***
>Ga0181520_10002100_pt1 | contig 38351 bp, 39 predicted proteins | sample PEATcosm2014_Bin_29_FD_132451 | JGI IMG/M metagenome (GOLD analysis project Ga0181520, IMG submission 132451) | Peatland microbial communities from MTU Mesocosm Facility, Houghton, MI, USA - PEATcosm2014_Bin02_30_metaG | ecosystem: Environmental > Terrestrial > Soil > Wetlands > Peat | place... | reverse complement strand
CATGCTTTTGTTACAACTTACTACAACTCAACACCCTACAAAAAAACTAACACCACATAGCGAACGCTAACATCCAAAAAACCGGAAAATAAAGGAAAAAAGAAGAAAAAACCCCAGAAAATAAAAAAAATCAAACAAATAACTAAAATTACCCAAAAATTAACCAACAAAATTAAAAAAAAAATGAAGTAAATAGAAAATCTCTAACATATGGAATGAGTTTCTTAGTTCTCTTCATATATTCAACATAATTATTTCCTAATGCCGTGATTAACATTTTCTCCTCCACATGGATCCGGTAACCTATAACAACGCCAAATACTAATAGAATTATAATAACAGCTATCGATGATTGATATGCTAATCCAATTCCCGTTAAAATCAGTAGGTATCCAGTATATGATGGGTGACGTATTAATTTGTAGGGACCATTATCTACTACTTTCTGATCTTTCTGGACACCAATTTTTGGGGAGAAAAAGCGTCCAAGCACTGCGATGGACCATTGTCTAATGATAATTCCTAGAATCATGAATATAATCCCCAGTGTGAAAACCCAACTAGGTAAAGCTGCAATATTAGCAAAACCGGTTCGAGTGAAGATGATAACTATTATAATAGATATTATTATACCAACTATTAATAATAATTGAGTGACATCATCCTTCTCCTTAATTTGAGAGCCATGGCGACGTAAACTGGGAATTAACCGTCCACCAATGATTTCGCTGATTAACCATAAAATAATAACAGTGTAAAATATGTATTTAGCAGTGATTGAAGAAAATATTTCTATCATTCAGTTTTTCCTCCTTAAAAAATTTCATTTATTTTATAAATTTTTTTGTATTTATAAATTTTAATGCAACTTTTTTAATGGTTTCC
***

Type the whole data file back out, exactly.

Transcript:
>Ga0181520_10002100_pt1 | contig 38351 bp, 39 predicted proteins | sample PEATcosm2014_Bin_29_FD_132451 | JGI IMG/M metagenome (GOLD analysis project Ga0181520, IMG submission 132451) | Peatland microbial communities from MTU Mesocosm Facility, Houghton, MI, USA - PEATcosm2014_Bin02_30_metaG | ecosystem: Environmental > Terrestrial > Soil > Wetlands > Peat | place... | reverse complement strand
CATGCTTTTGTTACAACTTACTACAACTCAACACCCTACAAAAAAACTAACACCACATAGCGAACGCTAACATCCAAAAAACCGGAAAATAAAGGAAAAAAGAAGAAAAAACCCCAGAAAATAAAAAAAATCAAACAAATAACTAAAATTACCCAAAAATTAACCAACAAAATTAAAAAAAAAATGAAGTAAATAGAAAATCTCTAACATATGGAATGAGTTTCTTAGTTCTCTTCATATATTCAACATAATTATTTCCTAATGCCGTGATTAACATTTTCTCCTCCACATGGATCCGGTAACCTATAACAACGCCAAATACTAATAGAATTATAATAACAGCTATCGATGATTGATATGCTAATCCAATTCCCGTTAAAATCAGTAGGTATCCAGTATATGATGGGTGACGTATTAATTTGTAGGGACCATTATCTACTACTTTCTGATCTTTCTGGACACCAATTTTTGGGGAGAAAAAGCGTCCAAGCACTGCGATGGACCATTGTCTAATGATAATTCCTAGAATCATGAATATAATCCCCAGTGTGAAAACCCAACTAGGTAAAGCTGCAATATTAGCAAAACCGGTTCGAGTGAAGATGATAACTATTATAATAGATATTATTATACCAACTATTAATAATAATTGAGTGACATCATCCTTCTCCTTAATTTGAGAGCCATGGCGACGTAAACTGGGAATTAACCGTCCACCAATGATTTCGCTGATTAACCATAAAATAATAACAGTGTAAAATATGTATTTAGCAGTGATTGAAGAAAATATTTCTATCATTCAGTTTTTCCTCCTTAAAAAATTTCATTTATTTTATAAATTTTTTTGTATTTATAAATTTTAATGCAACTTTTTTAATGGTTTCC